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Keeping Up with Customers on Social Media

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Linda Nawrocki spoke in January to a group of collision repairers at the Sherwin-Williams Automotive Finishes A-Plus Network Vision Group conference in Orlando, Fla., about different online marketing strategies to use during the customer life cycle. Sherwin-Williams is a client of Optiem, and Nawrocki was invited to share her online marketing expertise with the paint company’s collision repair clients.

Nawrocki works with companies to identify and implement an online marketing strategy that adapts to the changing relationship between a customer and a company. We caught up with her between client meetings to chat about social networking’s “Big Four” (Facebook, LinkedIn, Twitter, YouTube), and to get her perspective on how collision repair shops can use each tool differently—or what to do if you’ve decided not to spend much time on them at all. (News flash: It’s ok not to post on Twitter!)
 

How did you end up speaking to a group of collision repairers in January?

Sherwin-Williams is a client, and I worked with Sherwin-Williams Automotive on their website. That A-Plus Vision Group Conference program was for owners, and they brought in industry experts, including me. A lot of the businesses had been around for quite awhile offline, and they had been doing marketing like sending direct mail. They had a lot of questions about websites and social media. I shared with them some best practices. As a small business owner you have time and financial constraints. How should you approach an online marketing strategy?

 

What kinds of questions were you fielding from the shop owners?

They asked a lot of great questions. Some didn’t even have a website, and some were pretty savvy. The biggest conversations were around social media. A lot of people just have a fear of the unknown. Should I be using it, or shouldn’t I? How do you go about building a website? What are the things that are important to have? Should I hire a firm, and are they going to give me the things I need to be successful on the Internet?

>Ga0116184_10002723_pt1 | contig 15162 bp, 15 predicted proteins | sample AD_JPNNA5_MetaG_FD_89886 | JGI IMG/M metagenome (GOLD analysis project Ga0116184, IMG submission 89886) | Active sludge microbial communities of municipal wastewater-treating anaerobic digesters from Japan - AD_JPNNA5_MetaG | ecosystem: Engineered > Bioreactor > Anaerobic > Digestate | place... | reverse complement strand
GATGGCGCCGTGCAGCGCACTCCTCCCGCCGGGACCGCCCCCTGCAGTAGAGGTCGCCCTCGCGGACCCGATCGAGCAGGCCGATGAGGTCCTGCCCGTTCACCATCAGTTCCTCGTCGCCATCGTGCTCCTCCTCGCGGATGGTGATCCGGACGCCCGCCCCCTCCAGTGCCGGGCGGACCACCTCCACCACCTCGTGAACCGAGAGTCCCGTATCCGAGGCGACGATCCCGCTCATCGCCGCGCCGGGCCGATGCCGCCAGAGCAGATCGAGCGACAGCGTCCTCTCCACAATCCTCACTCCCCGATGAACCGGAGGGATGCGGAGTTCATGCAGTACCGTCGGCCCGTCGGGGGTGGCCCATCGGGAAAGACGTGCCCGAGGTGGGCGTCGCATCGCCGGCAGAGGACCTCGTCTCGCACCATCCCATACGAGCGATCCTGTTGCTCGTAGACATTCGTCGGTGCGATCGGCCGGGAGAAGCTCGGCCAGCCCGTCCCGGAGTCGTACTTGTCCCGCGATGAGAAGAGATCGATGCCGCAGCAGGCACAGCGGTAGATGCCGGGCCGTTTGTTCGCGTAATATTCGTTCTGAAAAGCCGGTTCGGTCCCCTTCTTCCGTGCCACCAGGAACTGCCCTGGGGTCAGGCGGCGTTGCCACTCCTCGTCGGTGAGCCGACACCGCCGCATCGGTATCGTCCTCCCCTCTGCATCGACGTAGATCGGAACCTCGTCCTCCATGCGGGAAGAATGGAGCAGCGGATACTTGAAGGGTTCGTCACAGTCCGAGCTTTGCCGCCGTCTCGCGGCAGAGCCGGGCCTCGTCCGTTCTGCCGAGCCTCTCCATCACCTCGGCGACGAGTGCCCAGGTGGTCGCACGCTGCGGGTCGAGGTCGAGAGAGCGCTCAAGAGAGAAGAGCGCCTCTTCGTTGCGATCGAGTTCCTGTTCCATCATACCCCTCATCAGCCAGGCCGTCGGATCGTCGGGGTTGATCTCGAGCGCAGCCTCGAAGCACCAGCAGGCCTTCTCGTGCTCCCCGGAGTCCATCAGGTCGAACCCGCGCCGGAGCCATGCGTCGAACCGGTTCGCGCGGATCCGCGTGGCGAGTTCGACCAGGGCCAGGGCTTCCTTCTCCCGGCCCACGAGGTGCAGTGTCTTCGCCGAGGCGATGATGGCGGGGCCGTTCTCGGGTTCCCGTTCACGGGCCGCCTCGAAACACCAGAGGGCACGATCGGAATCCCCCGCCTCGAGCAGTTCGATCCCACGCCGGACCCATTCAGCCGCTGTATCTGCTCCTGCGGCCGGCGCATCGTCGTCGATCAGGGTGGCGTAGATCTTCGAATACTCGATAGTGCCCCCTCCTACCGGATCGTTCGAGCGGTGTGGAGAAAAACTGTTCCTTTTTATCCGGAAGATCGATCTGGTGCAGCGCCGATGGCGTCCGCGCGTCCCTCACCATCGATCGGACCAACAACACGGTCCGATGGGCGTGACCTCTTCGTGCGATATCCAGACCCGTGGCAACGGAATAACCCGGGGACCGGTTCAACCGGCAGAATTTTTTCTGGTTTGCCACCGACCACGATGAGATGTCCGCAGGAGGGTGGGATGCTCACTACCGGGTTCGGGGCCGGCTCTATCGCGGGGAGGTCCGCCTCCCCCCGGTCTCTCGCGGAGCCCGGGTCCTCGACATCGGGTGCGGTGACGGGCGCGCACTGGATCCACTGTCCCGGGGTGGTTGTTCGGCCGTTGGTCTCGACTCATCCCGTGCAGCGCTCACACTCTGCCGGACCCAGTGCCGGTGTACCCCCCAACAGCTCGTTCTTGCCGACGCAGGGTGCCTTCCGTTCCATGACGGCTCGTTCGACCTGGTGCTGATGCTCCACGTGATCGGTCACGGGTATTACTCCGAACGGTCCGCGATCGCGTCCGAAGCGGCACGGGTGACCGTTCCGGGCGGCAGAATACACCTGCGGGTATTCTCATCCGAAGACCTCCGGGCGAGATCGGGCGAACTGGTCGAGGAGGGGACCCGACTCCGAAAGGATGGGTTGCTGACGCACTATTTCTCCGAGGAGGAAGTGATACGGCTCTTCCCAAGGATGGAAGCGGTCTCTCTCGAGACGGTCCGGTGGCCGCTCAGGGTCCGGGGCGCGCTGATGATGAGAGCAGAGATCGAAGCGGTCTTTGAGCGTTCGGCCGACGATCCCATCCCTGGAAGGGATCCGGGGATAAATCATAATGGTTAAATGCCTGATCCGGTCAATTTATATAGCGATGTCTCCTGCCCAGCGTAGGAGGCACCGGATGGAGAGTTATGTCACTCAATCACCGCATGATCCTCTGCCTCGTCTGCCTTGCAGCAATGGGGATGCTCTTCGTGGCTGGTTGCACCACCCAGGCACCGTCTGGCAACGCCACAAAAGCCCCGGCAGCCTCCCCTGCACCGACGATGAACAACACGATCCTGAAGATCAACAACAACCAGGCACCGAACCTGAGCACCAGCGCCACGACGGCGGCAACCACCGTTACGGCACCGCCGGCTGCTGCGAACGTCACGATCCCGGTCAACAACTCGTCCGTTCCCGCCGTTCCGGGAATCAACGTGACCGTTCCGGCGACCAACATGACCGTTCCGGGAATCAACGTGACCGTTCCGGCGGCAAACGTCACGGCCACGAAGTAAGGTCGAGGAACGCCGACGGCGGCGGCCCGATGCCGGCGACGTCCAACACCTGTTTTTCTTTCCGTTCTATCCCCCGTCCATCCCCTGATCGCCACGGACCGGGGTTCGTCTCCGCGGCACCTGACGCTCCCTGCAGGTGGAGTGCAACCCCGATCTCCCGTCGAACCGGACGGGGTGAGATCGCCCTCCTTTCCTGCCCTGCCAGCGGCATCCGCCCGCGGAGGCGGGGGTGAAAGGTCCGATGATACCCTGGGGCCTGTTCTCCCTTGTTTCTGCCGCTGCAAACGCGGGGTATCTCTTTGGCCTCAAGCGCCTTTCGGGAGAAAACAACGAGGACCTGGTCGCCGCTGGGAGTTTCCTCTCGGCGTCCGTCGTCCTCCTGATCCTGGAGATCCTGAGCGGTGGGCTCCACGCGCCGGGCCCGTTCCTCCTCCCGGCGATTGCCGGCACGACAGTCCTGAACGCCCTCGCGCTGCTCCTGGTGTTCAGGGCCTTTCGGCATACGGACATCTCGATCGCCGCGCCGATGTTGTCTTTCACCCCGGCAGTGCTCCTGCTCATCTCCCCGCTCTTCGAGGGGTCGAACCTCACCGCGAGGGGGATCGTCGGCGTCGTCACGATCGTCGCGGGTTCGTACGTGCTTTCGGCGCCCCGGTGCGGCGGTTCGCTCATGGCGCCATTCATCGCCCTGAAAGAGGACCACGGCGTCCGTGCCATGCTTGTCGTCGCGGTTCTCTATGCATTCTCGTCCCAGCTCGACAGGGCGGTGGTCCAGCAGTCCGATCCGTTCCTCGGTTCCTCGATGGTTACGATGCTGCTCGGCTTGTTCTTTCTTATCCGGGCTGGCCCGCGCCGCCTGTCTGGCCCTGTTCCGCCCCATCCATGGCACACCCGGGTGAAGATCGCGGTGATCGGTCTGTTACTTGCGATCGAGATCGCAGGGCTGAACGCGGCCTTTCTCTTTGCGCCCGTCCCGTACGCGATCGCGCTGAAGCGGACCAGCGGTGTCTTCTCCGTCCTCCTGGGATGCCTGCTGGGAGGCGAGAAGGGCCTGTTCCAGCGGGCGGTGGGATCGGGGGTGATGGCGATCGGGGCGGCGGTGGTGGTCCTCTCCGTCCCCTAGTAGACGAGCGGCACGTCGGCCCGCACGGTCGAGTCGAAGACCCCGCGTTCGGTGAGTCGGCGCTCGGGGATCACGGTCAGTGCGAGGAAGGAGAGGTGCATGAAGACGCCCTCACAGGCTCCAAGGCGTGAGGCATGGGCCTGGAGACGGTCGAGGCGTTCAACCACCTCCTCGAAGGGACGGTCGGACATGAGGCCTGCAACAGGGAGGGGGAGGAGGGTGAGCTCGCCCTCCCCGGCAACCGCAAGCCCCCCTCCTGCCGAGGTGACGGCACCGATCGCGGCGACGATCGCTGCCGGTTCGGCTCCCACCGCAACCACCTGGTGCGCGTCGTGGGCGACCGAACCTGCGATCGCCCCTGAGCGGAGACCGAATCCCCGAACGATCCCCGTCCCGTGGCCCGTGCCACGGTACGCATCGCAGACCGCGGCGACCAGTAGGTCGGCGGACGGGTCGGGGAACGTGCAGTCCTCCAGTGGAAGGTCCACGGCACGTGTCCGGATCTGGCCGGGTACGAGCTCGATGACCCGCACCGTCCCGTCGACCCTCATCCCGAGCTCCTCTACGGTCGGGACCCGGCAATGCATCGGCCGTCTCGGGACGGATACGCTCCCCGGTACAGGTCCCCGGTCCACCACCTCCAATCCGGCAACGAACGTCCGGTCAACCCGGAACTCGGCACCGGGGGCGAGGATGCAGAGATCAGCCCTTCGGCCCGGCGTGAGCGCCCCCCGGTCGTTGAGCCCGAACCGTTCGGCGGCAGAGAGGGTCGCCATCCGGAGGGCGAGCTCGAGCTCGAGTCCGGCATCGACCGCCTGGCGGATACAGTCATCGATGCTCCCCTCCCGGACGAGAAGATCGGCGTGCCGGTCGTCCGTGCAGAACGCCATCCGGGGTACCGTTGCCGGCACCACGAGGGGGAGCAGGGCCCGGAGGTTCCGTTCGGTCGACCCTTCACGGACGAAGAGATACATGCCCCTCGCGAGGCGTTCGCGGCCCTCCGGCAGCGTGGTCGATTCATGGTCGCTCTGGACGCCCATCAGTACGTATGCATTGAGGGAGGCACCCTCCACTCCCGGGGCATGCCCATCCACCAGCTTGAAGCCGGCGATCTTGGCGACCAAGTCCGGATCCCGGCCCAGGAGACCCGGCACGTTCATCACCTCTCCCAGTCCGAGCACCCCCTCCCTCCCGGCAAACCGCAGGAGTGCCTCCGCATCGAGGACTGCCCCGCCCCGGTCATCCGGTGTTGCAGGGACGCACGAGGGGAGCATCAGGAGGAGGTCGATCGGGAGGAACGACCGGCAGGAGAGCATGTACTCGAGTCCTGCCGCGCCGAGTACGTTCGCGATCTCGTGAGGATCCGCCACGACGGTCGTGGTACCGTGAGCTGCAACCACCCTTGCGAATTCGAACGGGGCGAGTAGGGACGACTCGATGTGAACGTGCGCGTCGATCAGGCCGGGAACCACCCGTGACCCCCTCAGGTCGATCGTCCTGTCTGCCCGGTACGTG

So what’s the scoop on social media?

One of the most important things to think about is, who’s your audience? Take Facebook as an example. Facebook is a more female-dominated social medium. So you’re in collision repair and you’re trying to appeal to female customers because maybe women are the ones bringing their cars in, and women are taking care of the family household. If I’m trying to appeal to women, then Facebook is a medium I need to be on.

 

Isn’t Facebook more about connecting with friends than with business contacts?

Facebook is a more social medium. But you know, people have had great experiences getting business through being on Facebook personally. Maybe a friend of your wife sees that you own a repair center, and she contacts you because she knows your wife and wants to give business to her friend’s husband.

 

Let’s talk about Twitter, because I think a lot of us are just confounded about how to use this thing effectively.

With Twitter, a year ago, I would’ve told you something different than I’m telling you now. Twitter has grown so much, and the way people use it has changed. In the early days of Twitter, it really was just individuals having conversations with each other. Now, people are using it to stay up on the latest news. It’s more a newsfeed than a conversation.

 

So does that mean that if I’m going to be on Twitter, I have to constantly write little 140-character news updates about my shop, or my life? That seems like a time vacuum, and who really cares about the daily goings-on of my shop?

People don’t need to feel like they need to be out there saying stuff on Twitter. Most people out there are reading Twitter, they’re not posting anything. You may not want to invest your time in being interactive, but you can use it as a newsfeed by following people who are doing interesting things in your industry. But I think it’s worth getting on there. There are all these great tools on Twitter, an unbelievable amount. It’s worth exploring some of those tools.

 

Ok, what about LinkedIn? Seems pretty straightforward for people in white-collar office jobs, but how can a body shop make good use of LinkedIn?

LinkedIn is more business-oriented. LinkedIn is a good place to post a shop’s qualifications, so potential customers can see them. It’s also a great tool if you as a collision repair shop want to go after a corporate client and you’re wondering how to make a connection at that company. Maybe you have a contact on LinkedIn who knows someone at the company and they can make an introduction. Using LinkedIn that way very much shows that you understand the value of networking with people as a way of trying to get new business. It’s a very strong tool. Maybe you’re trying to get a [DRP at an insurance company]. If you’re connected to [local] people in that company, they might be able to connect you to people at the larger firm. Or maybe you didn’t even realize someone you knew switched over to that firm. You can keep track of that on LinkedIn.